TOKYO—Japan’s economy continued to shrink in the fourth quarter, proving the country is still battling a recession.

The country’s gross domestic product declined 0.4 percent on an annualized basis for the October to December period. This is the third straight quarter of negative growth for Japan, based on the most recent data.

Although consumer spending improved, rising 0.4 percent from the previous quarter, it could not offset another steep drop in exports. Exports, a key driver of Japan’s economy, plunged 3.7 percent in the fourth quarter. That compares to a 5.1 percent drop registered in the third quarter.

Japan’s trade with China, its largest trading partner, has taken a hit recently as the two countries have engaged in a territorial dispute and experienced political tensions. China’s economy has also showed signs of a slowdown.

Last month, Japan’s Ministry of Finance said that exports to China plunged 15.8 percent in December. Japan’s exports to China dropped 14.5 percent in November and 11.6 percent in October.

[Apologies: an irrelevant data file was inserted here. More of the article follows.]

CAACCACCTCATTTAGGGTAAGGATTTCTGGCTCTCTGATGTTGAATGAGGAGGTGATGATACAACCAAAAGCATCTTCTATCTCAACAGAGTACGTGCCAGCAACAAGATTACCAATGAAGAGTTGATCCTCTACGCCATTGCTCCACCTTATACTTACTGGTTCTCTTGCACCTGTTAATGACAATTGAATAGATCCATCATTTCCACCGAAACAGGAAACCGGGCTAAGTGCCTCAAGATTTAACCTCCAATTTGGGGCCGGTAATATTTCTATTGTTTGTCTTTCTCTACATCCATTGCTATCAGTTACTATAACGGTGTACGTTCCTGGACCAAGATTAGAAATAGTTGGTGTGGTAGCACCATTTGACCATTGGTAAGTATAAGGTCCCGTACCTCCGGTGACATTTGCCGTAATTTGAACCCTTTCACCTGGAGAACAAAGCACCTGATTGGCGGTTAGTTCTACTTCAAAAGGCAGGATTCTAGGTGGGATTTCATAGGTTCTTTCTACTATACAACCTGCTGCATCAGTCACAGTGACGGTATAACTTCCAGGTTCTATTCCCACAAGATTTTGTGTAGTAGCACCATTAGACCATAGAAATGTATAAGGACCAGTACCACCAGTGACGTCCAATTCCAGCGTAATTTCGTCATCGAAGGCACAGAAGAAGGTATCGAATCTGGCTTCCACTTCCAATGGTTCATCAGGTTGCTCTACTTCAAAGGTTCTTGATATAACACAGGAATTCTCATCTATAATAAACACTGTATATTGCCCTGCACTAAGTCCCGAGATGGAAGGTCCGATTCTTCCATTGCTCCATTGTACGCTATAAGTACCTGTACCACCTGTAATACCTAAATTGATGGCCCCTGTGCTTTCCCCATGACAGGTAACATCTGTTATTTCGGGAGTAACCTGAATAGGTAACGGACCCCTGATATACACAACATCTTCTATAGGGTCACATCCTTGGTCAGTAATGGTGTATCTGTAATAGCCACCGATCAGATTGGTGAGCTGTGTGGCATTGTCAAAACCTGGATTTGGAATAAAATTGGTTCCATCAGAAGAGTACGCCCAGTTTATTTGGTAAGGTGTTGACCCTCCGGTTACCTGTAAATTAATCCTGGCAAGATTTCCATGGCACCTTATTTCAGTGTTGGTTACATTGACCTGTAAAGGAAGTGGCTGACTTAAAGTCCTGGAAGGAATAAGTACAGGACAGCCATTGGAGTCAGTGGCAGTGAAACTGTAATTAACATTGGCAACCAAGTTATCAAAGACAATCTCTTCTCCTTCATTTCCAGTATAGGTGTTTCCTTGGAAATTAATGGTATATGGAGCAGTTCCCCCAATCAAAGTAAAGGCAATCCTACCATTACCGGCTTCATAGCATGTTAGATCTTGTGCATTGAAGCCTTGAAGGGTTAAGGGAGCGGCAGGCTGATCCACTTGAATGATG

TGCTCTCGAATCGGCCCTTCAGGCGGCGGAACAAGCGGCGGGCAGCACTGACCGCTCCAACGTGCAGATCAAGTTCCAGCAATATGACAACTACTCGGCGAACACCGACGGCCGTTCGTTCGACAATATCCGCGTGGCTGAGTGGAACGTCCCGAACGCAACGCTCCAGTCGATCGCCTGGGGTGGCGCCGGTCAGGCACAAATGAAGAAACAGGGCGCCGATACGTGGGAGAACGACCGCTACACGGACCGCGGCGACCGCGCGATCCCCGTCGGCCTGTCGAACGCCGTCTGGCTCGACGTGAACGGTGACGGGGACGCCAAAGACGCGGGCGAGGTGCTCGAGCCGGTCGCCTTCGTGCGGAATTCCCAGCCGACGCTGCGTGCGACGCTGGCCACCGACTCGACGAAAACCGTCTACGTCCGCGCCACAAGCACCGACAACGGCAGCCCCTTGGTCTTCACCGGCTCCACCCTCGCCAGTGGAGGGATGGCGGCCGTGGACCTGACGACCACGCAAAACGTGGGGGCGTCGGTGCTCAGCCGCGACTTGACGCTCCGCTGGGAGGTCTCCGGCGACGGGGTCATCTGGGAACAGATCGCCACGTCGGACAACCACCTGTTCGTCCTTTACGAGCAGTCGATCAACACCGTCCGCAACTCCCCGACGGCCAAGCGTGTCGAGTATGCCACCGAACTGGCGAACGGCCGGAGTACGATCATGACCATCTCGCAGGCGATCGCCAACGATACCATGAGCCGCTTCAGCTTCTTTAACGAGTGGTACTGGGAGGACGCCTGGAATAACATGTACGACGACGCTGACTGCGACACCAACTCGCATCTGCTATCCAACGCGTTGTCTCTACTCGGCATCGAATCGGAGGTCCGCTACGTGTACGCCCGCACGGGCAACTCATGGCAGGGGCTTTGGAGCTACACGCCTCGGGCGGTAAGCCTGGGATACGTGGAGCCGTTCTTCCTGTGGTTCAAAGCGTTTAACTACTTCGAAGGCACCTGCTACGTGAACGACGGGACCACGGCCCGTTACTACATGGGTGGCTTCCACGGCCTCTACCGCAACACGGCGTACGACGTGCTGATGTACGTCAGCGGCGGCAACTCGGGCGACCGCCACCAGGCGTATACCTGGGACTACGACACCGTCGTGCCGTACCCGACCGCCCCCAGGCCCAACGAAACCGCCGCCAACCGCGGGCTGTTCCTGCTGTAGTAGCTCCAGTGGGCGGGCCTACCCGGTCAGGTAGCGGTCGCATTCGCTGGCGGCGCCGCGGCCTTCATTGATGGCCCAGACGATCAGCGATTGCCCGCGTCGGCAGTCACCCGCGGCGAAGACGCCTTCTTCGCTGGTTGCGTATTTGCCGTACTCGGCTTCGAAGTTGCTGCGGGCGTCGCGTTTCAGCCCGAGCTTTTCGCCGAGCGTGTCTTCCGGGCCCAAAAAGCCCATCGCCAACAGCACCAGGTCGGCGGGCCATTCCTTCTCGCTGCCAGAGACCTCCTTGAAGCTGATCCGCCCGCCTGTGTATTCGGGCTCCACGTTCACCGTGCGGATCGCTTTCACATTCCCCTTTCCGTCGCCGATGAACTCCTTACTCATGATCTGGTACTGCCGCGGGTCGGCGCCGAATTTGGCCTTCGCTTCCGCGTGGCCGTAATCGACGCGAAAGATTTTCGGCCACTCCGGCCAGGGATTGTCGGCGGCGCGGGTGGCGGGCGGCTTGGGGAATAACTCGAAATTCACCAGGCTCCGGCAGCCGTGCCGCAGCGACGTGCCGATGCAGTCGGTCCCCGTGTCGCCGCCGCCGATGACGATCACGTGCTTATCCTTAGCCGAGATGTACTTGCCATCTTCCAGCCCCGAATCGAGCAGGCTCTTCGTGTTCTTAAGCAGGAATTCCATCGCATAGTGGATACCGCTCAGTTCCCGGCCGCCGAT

Japan broke out of a “negative spiral” in the fourth quarter and is entering a recovery phase, according to Tomo Kinoshita, Nomura’s chief economist for Japan.

“With the yen weakening and share prices rallying on the back of expectations for [Japan prime minister Shinzo Abe’s] economic policies, both corporate and consumer sentiment improved markedly in January,” Kinoshita wrote in a research note. “In our view, the Japanese economy is likely to stay strong between 2013 Q2 and 2014 Q1, prior to the planned hike in consumption tax.”